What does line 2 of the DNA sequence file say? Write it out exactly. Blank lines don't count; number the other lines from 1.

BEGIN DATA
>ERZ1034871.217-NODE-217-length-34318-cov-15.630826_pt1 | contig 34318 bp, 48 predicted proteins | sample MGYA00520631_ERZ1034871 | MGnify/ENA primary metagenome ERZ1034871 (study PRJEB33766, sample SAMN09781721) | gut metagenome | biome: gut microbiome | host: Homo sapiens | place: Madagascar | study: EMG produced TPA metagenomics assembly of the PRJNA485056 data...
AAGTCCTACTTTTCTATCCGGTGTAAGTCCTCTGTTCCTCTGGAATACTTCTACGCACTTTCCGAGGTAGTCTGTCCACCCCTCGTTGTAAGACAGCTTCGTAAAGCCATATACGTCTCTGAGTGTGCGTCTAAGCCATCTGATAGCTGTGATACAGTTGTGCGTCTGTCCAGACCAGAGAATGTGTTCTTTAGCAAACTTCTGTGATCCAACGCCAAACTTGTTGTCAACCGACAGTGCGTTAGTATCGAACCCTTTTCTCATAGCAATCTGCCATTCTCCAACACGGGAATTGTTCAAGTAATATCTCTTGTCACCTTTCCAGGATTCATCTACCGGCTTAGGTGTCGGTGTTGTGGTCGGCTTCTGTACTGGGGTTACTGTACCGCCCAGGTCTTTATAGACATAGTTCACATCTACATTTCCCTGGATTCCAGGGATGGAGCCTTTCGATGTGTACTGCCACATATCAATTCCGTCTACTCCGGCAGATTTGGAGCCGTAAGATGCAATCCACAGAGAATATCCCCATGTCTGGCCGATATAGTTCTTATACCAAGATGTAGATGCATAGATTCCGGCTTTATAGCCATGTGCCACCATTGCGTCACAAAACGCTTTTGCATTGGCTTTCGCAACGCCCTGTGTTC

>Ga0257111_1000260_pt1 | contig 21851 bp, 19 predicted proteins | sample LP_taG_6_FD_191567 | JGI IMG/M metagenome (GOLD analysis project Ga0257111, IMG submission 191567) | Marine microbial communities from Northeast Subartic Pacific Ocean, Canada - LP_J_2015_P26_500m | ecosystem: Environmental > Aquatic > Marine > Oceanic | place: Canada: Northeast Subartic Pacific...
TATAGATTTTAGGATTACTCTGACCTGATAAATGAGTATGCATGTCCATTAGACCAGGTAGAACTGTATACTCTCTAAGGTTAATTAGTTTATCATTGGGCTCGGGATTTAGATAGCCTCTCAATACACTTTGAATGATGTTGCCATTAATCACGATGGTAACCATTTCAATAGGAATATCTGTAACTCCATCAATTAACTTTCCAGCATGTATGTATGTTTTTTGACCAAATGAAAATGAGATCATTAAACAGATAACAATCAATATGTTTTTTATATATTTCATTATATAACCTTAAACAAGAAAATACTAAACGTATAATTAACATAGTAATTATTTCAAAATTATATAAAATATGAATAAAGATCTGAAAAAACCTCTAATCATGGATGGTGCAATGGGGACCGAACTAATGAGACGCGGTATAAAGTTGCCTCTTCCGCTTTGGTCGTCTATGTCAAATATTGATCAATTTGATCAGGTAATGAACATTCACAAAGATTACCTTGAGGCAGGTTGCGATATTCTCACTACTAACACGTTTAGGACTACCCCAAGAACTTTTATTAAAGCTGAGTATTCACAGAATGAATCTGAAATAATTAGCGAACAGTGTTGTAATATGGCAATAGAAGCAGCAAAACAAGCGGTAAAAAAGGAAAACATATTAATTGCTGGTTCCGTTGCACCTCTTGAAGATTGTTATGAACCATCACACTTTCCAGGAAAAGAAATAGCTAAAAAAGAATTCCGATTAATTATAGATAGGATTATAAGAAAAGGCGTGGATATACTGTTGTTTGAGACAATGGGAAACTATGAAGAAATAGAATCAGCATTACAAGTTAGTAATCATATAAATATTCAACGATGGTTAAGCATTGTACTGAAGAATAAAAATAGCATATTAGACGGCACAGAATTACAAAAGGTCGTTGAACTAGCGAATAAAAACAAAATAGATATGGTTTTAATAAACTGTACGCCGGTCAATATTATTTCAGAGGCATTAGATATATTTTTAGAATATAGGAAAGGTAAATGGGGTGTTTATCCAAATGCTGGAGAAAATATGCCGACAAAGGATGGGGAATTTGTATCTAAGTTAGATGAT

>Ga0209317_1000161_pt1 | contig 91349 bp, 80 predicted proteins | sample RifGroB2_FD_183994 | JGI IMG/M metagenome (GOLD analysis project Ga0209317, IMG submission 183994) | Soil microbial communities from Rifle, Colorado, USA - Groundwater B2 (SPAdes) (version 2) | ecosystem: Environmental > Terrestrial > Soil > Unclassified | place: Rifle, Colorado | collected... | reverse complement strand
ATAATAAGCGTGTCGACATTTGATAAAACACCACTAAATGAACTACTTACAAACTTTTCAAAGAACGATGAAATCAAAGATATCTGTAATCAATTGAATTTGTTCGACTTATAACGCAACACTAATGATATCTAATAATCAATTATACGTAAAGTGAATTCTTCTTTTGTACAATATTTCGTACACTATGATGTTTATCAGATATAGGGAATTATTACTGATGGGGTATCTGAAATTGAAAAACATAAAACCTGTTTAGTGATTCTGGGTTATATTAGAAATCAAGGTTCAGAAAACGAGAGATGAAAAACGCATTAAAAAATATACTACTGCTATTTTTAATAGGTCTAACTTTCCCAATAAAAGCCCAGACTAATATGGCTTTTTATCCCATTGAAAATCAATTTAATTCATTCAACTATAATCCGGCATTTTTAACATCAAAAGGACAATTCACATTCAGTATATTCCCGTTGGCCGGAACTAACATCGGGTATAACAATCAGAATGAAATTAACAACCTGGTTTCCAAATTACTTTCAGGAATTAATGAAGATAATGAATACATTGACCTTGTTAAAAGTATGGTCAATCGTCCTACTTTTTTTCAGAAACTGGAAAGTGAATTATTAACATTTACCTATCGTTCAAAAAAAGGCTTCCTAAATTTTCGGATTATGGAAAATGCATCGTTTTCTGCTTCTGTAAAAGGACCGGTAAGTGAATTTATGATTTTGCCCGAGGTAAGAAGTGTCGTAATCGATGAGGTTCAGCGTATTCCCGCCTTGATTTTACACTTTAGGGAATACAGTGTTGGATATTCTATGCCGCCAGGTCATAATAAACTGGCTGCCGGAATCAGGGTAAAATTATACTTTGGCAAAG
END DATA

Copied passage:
AAGTCCTACTTTTCTATCCGGTGTAAGTCCTCTGTTCCTCTGGAATACTTCTACGCACTTTCCGAGGTAGTCTGTCCACCCCTCGTTGTAAGACAGCTTCGTAAAGCCATATACGTCTCTGAGTGTGCGTCTAAGCCATCTGATAGCTGTGATACAGTTGTGCGTCTGTCCAGACCAGAGAATGTGTTCTTTAGCAAACTTCTGTGATCCAACGCCAAACTTGTTGTCAACCGACAGTGCGTTAGTATCGAACCCTTTTCTCATAGCAATCTGCCATTCTCCAACACGGGAATTGTTCAAGTAATATCTCTTGTCACCTTTCCAGGATTCATCTACCGGCTTAGGTGTCGGTGTTGTGGTCGGCTTCTGTACTGGGGTTACTGTACCGCCCAGGTCTTTATAGACATAGTTCACATCTACATTTCCCTGGATTCCAGGGATGGAGCCTTTCGATGTGTACTGCCACATATCAATTCCGTCTACTCCGGCAGATTTGGAGCCGTAAGATGCAATCCACAGAGAATATCCCCATGTCTGGCCGATATAGTTCTTATACCAAGATGTAGATGCATAGATTCCGGCTTTATAGCCATGTGCCACCATTGCGTCACAAAACGCTTTTGCATTGGCTTTCGCAACGCCCTGTGTTC